A contract for Dana Point Harbor’s project might go before Board of Supervisors at the end of June after a several-month-long delay.
Editor’s Note/Update: This story was sent to press prior to publication of the June 26 Orange County Board of Supervisors’ agenda. A review of the agenda at 8 a.m., June 14, revealed there were no items on the Dana Point Harbor Revitalization Project. The Log will follow-up with additional coverage of the revitalization project in our upcoming issue. The story below, meanwhile, memorializes the conversation between county officials and local boaters in late May and early June.
DANA POINT — If Dana Point Harbor were Sisyphus, the boulder he pushes for eternity would likely be an appropriate contract negotiation in the lengthy revitalization process spanning more than 20 years. However, it appears as if the infernal boulder might finally be on track to see some momentum. Chatter of a contract between the county of Orange and Dana Point Harbor Partners may finally go before the Orange County Board of Supervisors for review by the end of June after months of radio silence on the subject have been circulating recently.
Scott Mayer, Orange County’s Chief Real Estate Office, had recently attended a Dana Point Harbor Advisory Board (DPHAB) meeting and provided his predictions on the pending contract agreement between the county and Dana Point Harbor Partners, it was announced in the Dana Point Boaters Association (DPBA) eNewsletter.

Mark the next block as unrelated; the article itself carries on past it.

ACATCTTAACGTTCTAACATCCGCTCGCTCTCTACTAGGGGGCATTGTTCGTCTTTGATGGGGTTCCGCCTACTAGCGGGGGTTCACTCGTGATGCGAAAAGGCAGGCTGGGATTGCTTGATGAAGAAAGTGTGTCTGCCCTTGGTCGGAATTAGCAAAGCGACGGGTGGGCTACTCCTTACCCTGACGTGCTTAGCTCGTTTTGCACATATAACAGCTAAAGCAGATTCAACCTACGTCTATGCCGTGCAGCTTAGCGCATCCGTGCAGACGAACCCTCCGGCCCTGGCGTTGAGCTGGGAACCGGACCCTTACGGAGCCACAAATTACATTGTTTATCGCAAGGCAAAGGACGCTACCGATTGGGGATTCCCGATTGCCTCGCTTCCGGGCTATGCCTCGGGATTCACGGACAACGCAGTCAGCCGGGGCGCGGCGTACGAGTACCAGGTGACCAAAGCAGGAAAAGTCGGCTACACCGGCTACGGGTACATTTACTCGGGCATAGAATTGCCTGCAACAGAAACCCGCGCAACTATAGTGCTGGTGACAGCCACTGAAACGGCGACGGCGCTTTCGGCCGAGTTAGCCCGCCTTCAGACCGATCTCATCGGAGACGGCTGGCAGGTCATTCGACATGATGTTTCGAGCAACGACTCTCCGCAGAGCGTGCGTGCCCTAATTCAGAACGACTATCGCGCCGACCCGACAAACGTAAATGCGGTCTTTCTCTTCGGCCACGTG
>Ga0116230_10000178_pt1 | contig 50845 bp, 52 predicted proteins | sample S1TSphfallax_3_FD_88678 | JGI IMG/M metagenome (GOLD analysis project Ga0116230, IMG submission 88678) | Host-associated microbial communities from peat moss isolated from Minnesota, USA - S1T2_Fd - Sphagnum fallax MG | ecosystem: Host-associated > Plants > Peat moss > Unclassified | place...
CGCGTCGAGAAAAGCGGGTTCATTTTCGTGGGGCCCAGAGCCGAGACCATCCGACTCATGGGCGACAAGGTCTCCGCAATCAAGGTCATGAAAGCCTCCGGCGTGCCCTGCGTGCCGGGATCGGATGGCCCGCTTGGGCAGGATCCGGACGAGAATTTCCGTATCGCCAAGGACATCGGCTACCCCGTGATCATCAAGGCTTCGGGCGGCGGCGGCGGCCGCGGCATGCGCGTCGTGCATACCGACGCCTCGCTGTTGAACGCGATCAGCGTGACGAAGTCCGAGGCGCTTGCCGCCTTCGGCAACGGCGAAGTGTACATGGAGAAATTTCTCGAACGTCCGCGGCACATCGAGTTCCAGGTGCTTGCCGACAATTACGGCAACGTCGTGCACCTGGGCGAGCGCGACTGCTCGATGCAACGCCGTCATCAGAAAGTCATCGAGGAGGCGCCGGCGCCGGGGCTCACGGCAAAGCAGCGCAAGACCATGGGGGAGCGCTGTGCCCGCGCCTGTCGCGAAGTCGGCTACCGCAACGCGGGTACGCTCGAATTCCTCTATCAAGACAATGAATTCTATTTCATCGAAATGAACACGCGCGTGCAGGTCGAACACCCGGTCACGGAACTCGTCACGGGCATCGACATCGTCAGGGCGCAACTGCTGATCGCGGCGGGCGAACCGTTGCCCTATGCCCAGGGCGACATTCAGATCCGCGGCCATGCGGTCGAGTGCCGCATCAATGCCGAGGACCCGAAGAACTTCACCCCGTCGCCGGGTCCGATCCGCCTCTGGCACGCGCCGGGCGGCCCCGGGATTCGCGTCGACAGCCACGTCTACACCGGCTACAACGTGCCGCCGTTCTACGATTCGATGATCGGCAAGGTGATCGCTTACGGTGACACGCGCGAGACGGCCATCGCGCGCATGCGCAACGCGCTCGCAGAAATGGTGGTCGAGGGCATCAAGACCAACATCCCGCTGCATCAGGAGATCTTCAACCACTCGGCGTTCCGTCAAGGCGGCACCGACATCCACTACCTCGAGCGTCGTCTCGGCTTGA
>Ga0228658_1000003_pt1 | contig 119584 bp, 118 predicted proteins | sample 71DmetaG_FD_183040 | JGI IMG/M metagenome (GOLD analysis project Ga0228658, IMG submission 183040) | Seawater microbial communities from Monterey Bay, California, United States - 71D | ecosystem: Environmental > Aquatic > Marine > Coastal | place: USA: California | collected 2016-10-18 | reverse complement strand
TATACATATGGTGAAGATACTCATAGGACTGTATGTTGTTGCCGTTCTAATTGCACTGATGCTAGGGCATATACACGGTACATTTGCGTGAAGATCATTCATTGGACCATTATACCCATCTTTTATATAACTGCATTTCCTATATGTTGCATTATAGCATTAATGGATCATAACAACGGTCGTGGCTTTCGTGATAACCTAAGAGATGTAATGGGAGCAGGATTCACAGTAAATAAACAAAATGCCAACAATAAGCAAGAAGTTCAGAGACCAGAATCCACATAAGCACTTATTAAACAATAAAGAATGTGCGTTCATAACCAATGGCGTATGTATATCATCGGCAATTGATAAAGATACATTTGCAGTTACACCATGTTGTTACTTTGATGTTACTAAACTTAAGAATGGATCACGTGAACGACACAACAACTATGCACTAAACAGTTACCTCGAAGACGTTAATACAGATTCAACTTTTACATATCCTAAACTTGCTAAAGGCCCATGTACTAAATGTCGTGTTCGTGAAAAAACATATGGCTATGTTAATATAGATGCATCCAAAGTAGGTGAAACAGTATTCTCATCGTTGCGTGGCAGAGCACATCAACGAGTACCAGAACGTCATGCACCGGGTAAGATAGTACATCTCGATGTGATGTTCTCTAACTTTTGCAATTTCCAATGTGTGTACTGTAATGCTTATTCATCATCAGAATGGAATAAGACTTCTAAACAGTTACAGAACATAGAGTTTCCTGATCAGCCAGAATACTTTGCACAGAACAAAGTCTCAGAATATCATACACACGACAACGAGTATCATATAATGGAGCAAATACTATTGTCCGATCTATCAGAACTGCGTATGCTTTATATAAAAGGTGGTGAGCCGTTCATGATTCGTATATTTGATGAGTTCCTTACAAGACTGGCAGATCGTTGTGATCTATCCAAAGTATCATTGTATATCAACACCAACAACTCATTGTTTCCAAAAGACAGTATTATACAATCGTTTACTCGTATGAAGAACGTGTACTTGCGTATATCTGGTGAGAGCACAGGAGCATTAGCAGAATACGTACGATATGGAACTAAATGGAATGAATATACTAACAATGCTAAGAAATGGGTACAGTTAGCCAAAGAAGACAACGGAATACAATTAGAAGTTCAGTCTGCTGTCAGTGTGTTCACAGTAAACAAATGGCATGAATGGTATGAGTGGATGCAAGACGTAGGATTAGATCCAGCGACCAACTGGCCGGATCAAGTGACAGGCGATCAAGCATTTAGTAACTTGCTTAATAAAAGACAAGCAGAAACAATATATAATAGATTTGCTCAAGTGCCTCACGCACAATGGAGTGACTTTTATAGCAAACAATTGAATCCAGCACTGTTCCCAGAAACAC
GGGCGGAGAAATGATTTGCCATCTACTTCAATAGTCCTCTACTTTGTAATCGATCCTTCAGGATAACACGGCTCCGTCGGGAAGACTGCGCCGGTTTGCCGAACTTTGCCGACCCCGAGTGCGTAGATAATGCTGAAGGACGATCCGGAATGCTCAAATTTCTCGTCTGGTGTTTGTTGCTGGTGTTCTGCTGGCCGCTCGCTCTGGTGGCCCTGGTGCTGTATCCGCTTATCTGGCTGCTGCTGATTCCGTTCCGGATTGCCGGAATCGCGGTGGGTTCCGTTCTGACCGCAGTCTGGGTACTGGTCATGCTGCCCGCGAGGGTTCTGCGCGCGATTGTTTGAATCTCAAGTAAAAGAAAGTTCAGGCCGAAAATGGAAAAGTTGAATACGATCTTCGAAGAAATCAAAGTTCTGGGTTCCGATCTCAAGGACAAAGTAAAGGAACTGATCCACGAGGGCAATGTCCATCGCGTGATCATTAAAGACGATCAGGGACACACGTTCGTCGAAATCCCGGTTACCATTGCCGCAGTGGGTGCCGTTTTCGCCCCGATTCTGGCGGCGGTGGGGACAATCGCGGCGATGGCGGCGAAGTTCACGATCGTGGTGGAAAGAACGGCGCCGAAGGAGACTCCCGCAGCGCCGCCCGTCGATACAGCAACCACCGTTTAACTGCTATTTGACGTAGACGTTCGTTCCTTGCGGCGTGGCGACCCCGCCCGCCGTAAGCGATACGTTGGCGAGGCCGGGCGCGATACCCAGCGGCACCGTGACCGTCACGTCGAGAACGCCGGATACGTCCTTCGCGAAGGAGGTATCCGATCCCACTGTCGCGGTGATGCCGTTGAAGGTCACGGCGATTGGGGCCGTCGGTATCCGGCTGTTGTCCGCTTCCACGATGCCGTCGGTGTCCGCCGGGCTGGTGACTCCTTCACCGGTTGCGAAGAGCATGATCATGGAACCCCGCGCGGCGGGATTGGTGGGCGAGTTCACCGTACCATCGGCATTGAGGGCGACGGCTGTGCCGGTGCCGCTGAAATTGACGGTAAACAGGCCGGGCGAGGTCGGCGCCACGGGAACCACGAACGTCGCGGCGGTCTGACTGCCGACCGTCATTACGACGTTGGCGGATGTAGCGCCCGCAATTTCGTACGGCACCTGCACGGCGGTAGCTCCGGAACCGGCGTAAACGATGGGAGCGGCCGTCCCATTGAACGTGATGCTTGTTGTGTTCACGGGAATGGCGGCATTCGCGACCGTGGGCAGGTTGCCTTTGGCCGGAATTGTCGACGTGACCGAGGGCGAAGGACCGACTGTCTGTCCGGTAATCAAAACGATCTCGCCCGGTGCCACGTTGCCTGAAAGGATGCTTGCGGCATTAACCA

DPBA’s newsletter stated: “At this week’s DPHAB meeting, the Chief Real Estate Officer for the County of Orange predicted that a proposed contract with their private development partner would be submitted to the Orange County Board of Supervisors for approval at their June 26th meeting. If true, this is a milestone development.”
If an agreement is reached and a proposal is submitted, the newsletter continued, the public would have access to the contract at least two weeks in advance of the Board of Supervisors meeting.
In May, The Log covered James Lenthall’s and other residents’ annoyance that a contract had been promised by the end of 2017 but failed to show up for review. In an interview, Lenthall, who is the president of DPBA and chair of DPHAB, revealed previous design plans had been insulting to residents. A proposal including helicopter rides and supersized hotels possibly blocking ocean views did not represent the vision Dana Point locals were hoping to achieve.
As confirmed by Lenthall before and according to the newsletter, one of the major concerns has been “the aggressive negotiating tactics” from both the County of Orange and Dana Point Harbor Partners in attempting to maximize returns and possibly increase the costs of rebuilding the harbor. According to the newsletter, this could and would likely lead to higher slip rates, tenant rents and other operational costs.
In DPBA’s newsletter closing, it stated: “We sincerely hope and expect that the final contract will serve our harbor community as described above. If it does, we will enthusiastically champion its way through approval and implementation. This needs to get done. However, if after review of the proposed contract, we conclude that it undermines our community’s interests, we won’t hesitate to protest its approval.”
At this time, those invested in the stakes of the new contract will likely have to wait before they can get a glimpse of what will be presented. Will it be a haven for boaters with updated amenities and keep in line with the nostalgic charm of Dana Point? Or will it be on par with the original plans that desired to put the harbor on the map as a garish tourist destination? No one will know until the fine print is unveiled.
Mayer and O.C. Parks spokesperson Marisa O’Neil were contacted but were unavailable for comment at the time of press.
Parimal M. Rohit photo